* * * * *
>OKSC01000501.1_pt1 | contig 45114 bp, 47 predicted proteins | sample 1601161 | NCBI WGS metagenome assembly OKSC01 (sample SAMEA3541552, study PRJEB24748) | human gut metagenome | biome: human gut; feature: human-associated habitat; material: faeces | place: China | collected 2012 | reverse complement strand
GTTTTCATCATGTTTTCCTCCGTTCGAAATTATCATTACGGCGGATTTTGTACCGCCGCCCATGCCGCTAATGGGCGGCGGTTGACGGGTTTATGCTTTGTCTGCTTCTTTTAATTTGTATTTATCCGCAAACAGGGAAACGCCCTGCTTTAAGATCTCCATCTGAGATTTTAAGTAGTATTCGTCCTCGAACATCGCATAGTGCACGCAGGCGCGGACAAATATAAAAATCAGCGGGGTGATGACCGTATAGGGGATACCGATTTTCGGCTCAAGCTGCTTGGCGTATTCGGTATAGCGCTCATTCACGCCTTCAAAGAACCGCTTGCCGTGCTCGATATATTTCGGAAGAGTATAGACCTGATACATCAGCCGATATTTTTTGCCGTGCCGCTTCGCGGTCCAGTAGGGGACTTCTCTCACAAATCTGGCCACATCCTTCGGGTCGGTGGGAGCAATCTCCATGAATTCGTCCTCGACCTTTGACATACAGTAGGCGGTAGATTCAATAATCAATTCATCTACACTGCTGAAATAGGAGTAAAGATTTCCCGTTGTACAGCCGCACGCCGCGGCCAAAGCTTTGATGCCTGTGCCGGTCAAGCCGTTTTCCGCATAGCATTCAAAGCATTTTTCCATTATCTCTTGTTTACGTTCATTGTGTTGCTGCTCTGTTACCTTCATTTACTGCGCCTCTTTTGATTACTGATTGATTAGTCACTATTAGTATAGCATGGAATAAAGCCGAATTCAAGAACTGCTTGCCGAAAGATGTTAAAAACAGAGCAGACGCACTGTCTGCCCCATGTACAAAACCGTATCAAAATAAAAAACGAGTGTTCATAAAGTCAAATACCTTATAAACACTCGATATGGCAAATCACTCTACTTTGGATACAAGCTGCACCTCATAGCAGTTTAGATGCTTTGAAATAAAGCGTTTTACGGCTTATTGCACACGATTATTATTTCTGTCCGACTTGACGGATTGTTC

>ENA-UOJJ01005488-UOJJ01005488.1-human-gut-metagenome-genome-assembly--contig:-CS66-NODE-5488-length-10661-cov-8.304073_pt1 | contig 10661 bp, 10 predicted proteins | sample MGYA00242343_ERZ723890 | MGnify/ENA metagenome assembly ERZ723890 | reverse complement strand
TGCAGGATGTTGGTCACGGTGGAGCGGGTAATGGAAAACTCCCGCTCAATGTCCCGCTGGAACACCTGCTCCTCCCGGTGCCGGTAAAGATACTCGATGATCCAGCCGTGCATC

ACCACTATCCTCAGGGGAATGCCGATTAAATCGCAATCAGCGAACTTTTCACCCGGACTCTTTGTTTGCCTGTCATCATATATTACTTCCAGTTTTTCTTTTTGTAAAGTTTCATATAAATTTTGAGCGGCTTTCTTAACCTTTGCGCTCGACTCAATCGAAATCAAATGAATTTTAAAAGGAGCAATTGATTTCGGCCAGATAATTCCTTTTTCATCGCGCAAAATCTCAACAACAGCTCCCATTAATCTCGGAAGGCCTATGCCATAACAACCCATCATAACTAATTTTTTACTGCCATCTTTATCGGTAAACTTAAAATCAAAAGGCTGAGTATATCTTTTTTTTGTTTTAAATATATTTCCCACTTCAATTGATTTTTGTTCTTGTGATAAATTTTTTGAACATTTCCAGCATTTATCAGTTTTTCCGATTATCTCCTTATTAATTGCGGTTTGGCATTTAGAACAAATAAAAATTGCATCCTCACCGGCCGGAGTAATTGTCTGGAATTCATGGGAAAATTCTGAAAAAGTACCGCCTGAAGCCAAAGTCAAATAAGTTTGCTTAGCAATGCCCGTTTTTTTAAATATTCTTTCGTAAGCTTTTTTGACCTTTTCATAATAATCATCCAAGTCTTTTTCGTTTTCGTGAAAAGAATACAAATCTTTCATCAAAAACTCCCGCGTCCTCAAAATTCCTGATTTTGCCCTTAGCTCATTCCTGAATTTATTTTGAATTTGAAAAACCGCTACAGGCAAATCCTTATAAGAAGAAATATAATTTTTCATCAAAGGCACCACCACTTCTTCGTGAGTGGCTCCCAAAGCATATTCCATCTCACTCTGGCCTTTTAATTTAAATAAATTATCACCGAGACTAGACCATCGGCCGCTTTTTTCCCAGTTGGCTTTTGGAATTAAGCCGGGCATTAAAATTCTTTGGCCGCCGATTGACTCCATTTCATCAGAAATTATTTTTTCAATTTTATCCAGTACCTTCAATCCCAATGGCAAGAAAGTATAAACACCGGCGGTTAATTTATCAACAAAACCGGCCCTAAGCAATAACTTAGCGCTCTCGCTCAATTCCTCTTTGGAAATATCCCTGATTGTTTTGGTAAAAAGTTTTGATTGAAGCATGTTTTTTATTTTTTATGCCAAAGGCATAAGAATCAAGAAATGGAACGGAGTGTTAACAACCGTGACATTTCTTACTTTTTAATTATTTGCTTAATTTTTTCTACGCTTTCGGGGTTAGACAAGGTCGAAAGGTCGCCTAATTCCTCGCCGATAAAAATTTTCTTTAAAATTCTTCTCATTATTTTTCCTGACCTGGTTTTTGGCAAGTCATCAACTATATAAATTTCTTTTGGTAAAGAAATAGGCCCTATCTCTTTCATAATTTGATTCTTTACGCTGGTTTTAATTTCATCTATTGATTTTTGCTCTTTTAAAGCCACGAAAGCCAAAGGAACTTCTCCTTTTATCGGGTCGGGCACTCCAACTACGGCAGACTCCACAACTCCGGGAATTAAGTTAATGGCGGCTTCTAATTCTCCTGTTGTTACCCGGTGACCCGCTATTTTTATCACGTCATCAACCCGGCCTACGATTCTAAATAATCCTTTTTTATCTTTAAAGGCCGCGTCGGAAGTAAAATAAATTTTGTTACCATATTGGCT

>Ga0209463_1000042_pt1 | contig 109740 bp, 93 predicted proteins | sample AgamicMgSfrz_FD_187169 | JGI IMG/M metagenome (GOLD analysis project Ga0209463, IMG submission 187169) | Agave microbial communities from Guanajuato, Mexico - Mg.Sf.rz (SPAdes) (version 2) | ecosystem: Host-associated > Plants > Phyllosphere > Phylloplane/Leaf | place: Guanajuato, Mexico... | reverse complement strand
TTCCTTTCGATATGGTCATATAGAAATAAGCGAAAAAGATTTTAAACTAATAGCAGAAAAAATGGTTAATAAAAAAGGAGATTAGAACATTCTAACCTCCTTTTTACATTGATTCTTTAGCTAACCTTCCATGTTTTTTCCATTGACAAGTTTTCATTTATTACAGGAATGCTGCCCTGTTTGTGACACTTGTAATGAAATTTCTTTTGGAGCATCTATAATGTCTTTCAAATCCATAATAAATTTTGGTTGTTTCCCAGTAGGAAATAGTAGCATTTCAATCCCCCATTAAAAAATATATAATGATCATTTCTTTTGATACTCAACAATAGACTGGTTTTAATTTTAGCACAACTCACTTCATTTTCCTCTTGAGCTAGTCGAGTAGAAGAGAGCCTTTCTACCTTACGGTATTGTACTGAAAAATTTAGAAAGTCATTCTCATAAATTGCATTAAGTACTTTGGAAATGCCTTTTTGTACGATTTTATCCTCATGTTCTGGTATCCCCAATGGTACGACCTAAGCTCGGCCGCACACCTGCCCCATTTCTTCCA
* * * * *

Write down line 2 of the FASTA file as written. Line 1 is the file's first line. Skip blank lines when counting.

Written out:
GTTTTCATCATGTTTTCCTCCGTTCGAAATTATCATTACGGCGGATTTTGTACCGCCGCCCATGCCGCTAATGGGCGGCGGTTGACGGGTTTATGCTTTGTCTGCTTCTTTTAATTTGTATTTATCCGCAAACAGGGAAACGCCCTGCTTTAAGATCTCCATCTGAGATTTTAAGTAGTATTCGTCCTCGAACATCGCATAGTGCACGCAGGCGCGGACAAATATAAAAATCAGCGGGGTGATGACCGTATAGGGGATACCGATTTTCGGCTCAAGCTGCTTGGCGTATTCGGTATAGCGCTCATTCACGCCTTCAAAGAACCGCTTGCCGTGCTCGATATATTTCGGAAGAGTATAGACCTGATACATCAGCCGATATTTTTTGCCGTGCCGCTTCGCGGTCCAGTAGGGGACTTCTCTCACAAATCTGGCCACATCCTTCGGGTCGGTGGGAGCAATCTCCATGAATTCGTCCTCGACCTTTGACATACAGTAGGCGGTAGATTCAATAATCAATTCATCTACACTGCTGAAATAGGAGTAAAGATTTCCCGTTGTACAGCCGCACGCCGCGGCCAAAGCTTTGATGCCTGTGCCGGTCAAGCCGTTTTCCGCATAGCATTCAAAGCATTTTTCCATTATCTCTTGTTTACGTTCATTGTGTTGCTGCTCTGTTACCTTCATTTACTGCGCCTCTTTTGATTACTGATTGATTAGTCACTATTAGTATAGCATGGAATAAAGCCGAATTCAAGAACTGCTTGCCGAAAGATGTTAAAAACAGAGCAGACGCACTGTCTGCCCCATGTACAAAACCGTATCAAAATAAAAAACGAGTGTTCATAAAGTCAAATACCTTATAAACACTCGATATGGCAAATCACTCTACTTTGGATACAAGCTGCACCTCATAGCAGTTTAGATGCTTTGAAATAAAGCGTTTTACGGCTTATTGCACACGATTATTATTTCTGTCCGACTTGACGGATTGTTC